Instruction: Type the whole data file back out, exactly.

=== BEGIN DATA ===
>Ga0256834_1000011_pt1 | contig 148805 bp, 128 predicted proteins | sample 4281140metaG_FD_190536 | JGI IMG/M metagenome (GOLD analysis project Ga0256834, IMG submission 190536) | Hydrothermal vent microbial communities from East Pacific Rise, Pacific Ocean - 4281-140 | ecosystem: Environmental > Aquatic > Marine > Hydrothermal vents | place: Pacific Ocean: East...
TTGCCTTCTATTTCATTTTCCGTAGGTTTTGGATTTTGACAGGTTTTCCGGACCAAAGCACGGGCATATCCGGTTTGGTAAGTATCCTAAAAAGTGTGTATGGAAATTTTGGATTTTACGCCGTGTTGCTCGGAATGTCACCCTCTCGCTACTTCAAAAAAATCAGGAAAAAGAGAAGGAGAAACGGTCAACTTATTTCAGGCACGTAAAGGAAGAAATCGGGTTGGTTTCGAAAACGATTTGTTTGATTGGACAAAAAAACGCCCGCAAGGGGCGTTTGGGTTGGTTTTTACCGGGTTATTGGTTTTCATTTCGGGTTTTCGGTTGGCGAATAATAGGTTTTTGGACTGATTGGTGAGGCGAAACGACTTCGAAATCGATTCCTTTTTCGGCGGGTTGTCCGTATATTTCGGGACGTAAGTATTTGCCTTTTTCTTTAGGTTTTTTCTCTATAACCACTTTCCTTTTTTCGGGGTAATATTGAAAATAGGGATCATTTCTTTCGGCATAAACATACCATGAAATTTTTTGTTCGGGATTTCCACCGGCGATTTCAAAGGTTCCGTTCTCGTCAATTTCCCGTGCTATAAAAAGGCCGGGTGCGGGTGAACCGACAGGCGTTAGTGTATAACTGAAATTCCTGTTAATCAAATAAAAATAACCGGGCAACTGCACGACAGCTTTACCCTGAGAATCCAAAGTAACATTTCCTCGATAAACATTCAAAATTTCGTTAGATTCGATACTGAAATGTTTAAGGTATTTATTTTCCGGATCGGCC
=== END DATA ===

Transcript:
>Ga0256834_1000011_pt1 | contig 148805 bp, 128 predicted proteins | sample 4281140metaG_FD_190536 | JGI IMG/M metagenome (GOLD analysis project Ga0256834, IMG submission 190536) | Hydrothermal vent microbial communities from East Pacific Rise, Pacific Ocean - 4281-140 | ecosystem: Environmental > Aquatic > Marine > Hydrothermal vents | place: Pacific Ocean: East...
TTGCCTTCTATTTCATTTTCCGTAGGTTTTGGATTTTGACAGGTTTTCCGGACCAAAGCACGGGCATATCCGGTTTGGTAAGTATCCTAAAAAGTGTGTATGGAAATTTTGGATTTTACGCCGTGTTGCTCGGAATGTCACCCTCTCGCTACTTCAAAAAAATCAGGAAAAAGAGAAGGAGAAACGGTCAACTTATTTCAGGCACGTAAAGGAAGAAATCGGGTTGGTTTCGAAAACGATTTGTTTGATTGGACAAAAAAACGCCCGCAAGGGGCGTTTGGGTTGGTTTTTACCGGGTTATTGGTTTTCATTTCGGGTTTTCGGTTGGCGAATAATAGGTTTTTGGACTGATTGGTGAGGCGAAACGACTTCGAAATCGATTCCTTTTTCGGCGGGTTGTCCGTATATTTCGGGACGTAAGTATTTGCCTTTTTCTTTAGGTTTTTTCTCTATAACCACTTTCCTTTTTTCGGGGTAATATTGAAAATAGGGATCATTTCTTTCGGCATAAACATACCATGAAATTTTTTGTTCGGGATTTCCACCGGCGATTTCAAAGGTTCCGTTCTCGTCAATTTCCCGTGCTATAAAAAGGCCGGGTGCGGGTGAACCGACAGGCGTTAGTGTATAACTGAAATTCCTGTTAATCAAATAAAAATAACCGGGCAACTGCACGACAGCTTTACCCTGAGAATCCAAAGTAACATTTCCTCGATAAACATTCAAAATTTCGTTAGATTCGATACTGAAATGTTTAAGGTATTTATTTTCCGGATCGGCC